You know, like when you are only 84% happy. : )

Busy Bee Suz

I agree with you on the 'sticking it out' part. Maybe he will change his mind? Although, it sounds like as wonderful as it is at your home, it is perhaps 'less work' being at home. Maybe he is a lazy guy??? :)
Any way it ends up, he had a great experience at your home (with your super family) and that will last him a lifetime.

kcinnova

In Pedro's case, I think he should stick it out, but I am in no position to judge.

I admit to rescuing my teens this morning. The 3 of us overslept, waking up at 10am when the 9th grader looked out the window and yelled "SNOW DAY!" Um, no (although they did release school 2 hours early). I probably would have driven them to school, but my 12th grader just spent an entire day yesterday doing ISR (in school restriction) for being tardy 4 times this quarter. Another tardy would have earned him 2 more days of ISR, which I find to be a tremendous waste of time plus it takes away from important instruction. Something is terribly wrong about not allowing kids to learn as a punishment. So.... I called the school and said they were home due to illness; I failed to clarify that the illness was mine. (I stayed home sick today, drinking tea and taking naps.)
Yes, I rescued EB (and gave H-J a treat). I know I took the easy way out. My husband thinks it was a terrible decision on my part.

MIME

I agree with you Jenn. I was such a home-sicky kind of kid - cried in my bunk at night during years at summer camp, sleepovers, even my first year of college! All these years later, I still remember laying awake at night feeling sad & homesick but somehow finding a way to deal with it & overcome.

I think hardship & loneliness help us to develop that inner resource/power to cope & leave us with the intuition/knowledge that we can do anything we need to do.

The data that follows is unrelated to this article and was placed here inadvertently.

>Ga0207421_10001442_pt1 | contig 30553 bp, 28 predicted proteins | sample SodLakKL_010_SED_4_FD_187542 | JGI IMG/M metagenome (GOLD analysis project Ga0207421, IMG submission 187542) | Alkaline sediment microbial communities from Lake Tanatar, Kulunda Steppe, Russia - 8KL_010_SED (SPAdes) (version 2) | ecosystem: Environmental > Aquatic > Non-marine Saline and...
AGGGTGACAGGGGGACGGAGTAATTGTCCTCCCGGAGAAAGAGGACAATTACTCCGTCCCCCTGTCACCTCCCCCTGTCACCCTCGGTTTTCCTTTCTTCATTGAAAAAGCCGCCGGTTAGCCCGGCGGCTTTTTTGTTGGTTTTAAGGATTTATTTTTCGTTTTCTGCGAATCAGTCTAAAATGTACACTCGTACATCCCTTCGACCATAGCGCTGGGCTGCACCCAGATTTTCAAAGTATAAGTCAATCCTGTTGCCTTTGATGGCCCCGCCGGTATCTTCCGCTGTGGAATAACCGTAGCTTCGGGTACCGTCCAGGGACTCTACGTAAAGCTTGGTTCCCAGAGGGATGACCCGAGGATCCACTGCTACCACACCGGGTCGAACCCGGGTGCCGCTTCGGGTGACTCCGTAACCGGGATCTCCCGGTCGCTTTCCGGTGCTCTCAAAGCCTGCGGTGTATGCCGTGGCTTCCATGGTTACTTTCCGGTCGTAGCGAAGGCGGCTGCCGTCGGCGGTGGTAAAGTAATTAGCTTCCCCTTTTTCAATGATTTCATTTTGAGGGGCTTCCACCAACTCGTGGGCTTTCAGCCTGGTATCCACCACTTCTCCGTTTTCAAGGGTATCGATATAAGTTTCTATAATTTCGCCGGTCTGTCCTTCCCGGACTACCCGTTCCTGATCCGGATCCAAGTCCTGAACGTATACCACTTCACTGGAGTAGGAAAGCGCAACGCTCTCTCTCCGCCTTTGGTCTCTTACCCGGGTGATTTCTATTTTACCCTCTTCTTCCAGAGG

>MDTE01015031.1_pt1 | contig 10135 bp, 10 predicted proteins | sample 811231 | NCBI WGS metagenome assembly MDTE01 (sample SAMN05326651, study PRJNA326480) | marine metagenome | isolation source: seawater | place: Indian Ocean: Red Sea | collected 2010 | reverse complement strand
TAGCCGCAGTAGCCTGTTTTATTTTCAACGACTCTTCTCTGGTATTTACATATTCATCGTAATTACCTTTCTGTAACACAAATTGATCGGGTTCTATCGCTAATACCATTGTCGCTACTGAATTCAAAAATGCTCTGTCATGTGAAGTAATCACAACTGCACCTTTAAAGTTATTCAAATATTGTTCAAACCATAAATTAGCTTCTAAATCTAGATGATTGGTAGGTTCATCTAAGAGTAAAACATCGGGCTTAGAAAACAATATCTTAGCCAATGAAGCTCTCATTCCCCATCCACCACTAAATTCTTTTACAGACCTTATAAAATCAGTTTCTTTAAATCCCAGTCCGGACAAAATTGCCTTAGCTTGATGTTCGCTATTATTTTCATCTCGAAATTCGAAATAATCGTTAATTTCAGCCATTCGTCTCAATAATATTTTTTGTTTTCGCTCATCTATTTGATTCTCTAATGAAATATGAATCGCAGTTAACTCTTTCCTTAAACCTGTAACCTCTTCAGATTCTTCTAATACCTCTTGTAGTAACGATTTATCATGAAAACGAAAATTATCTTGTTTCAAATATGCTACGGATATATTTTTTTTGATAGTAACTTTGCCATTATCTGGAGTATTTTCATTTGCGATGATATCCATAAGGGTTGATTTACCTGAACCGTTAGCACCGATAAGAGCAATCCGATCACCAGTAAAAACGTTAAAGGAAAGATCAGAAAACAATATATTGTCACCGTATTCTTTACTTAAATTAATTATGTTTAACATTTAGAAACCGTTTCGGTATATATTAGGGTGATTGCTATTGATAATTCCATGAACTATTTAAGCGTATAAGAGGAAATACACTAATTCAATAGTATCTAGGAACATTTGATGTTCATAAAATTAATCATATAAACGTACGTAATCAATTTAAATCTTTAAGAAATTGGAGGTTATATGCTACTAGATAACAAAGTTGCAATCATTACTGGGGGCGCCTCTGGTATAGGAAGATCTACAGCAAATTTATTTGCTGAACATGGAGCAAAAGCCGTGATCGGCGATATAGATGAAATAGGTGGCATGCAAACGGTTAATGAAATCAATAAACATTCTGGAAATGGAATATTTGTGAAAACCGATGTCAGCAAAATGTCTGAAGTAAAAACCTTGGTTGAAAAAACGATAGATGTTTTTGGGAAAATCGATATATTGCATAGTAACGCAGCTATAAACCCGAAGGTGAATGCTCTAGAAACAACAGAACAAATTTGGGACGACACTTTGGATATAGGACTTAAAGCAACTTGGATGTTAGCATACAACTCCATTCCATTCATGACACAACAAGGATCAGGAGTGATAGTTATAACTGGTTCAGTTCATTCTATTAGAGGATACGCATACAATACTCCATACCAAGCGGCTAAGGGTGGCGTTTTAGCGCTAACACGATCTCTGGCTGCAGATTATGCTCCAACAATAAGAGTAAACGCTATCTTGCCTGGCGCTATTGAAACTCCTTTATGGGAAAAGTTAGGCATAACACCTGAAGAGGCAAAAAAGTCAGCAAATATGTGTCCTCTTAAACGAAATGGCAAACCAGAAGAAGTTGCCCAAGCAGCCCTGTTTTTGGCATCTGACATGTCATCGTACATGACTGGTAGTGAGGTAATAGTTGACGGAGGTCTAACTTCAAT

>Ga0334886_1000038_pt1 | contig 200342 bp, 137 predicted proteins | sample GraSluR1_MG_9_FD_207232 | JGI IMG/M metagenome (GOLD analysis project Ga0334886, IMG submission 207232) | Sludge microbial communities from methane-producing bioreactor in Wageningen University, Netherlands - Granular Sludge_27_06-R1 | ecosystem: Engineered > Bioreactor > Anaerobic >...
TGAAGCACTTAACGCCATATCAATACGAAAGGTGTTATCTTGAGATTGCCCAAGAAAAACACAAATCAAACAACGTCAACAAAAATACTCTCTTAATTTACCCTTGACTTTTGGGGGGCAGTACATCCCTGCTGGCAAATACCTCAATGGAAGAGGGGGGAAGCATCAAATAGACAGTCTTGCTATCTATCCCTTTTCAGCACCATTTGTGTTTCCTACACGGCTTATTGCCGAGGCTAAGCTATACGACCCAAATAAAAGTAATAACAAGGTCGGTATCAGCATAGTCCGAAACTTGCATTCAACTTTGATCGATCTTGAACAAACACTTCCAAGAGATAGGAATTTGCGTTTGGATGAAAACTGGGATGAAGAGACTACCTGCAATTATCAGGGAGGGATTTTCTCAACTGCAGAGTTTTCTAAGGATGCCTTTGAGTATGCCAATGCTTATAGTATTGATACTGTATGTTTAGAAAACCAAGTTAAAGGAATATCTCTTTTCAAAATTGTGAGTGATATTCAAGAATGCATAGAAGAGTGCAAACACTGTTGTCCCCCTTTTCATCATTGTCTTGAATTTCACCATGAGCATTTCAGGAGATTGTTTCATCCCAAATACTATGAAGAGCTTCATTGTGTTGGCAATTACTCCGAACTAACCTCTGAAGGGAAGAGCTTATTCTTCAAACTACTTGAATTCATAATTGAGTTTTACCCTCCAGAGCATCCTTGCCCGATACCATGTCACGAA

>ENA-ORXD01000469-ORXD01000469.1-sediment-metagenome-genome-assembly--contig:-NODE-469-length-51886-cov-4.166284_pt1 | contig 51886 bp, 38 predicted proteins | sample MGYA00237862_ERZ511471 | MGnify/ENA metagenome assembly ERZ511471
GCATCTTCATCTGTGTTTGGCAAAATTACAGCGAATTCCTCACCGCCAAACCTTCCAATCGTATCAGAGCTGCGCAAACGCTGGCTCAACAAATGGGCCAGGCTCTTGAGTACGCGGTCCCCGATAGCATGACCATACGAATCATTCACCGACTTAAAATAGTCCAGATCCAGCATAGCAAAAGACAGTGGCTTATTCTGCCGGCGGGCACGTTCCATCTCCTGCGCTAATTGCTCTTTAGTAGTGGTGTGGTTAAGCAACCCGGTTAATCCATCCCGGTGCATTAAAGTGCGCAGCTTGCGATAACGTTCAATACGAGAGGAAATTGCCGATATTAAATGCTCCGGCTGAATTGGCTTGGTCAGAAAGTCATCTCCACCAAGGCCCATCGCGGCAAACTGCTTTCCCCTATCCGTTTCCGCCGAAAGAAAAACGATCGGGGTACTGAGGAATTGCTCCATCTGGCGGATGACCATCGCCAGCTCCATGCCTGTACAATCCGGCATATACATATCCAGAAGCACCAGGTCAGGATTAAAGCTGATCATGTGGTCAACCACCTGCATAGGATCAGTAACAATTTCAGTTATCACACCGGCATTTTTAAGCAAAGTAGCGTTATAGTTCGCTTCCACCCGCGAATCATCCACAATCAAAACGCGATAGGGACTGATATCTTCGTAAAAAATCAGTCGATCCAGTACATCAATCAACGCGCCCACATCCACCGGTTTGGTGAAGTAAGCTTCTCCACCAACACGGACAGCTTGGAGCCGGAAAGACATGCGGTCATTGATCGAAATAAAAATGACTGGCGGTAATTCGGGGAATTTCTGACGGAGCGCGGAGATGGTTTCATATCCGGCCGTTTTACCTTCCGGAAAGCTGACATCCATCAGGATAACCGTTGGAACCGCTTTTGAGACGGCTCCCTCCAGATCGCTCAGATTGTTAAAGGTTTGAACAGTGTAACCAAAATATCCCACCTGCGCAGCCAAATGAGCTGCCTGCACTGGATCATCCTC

Jenrantsraves

I agree with you, but I also think there is no point in you trying to talk him into staying. You shouldn't feel bad about not finishing out the year - it is his decision. From everything you have told me, his wanting everything to be easy probably isn't going to change. Hopefully your family influenced him, even if in some small way.
When I was 15, I spent a summer away from home, working at a camp. It was tough at first, but it really prepared me for college and living on my own. I am so glad I stuck it out.

bethany

totally agree, and what Lanes said ... 100% enjoyment?! Time to suck it up a bit.

The comments to this entry are closed.

My Photo

A Cause that is Near and Dear to my Heart

  • A Cause that is Near and Dear to my Heart--Please click!
    CharlottesHelix

email and flickr

Cast of Characters

  • Danger Boy
    20 years old, plays water polo for Gannon University in Erie, PA. He's the strong, silent type. Studying PoliSci.
  • Grown-up Girl
    Dr. GrownUp Girl is happily home after finishing pharmacy school in Chicago. Busy building a post-student life with Dr. GrownUp Guy.
  • GrownUp Guy
    GrownUp Girl's husband and a most-excellent son-in-law. Oh yeah, he's Dr. GrownUp Guy, PharmD.
  • Mr. Fix-it
    Husband and father extraordinaire. He is gone more than he is home, but all his frequent-flyer miles keep this big family connected.
  • MVP
    23 years old, graduate of Colorado State Fort Collins with a major in Wildlife Biology and a minor in sustainability. He lives in FoCo with his girlfriend, Mandy, and their dog Rosy.
  • Social Butterfly
    18 years old, attends Northern Arizona University, majoring in psychology. She's my snuggle bug.

Blog Designed by:

  • Photobucket

StatCounter

  • Google Analytics
Blog powered by Typepad

BOSSY'S No-Book Tour

  • I am on Bossy’s (No) Book Tour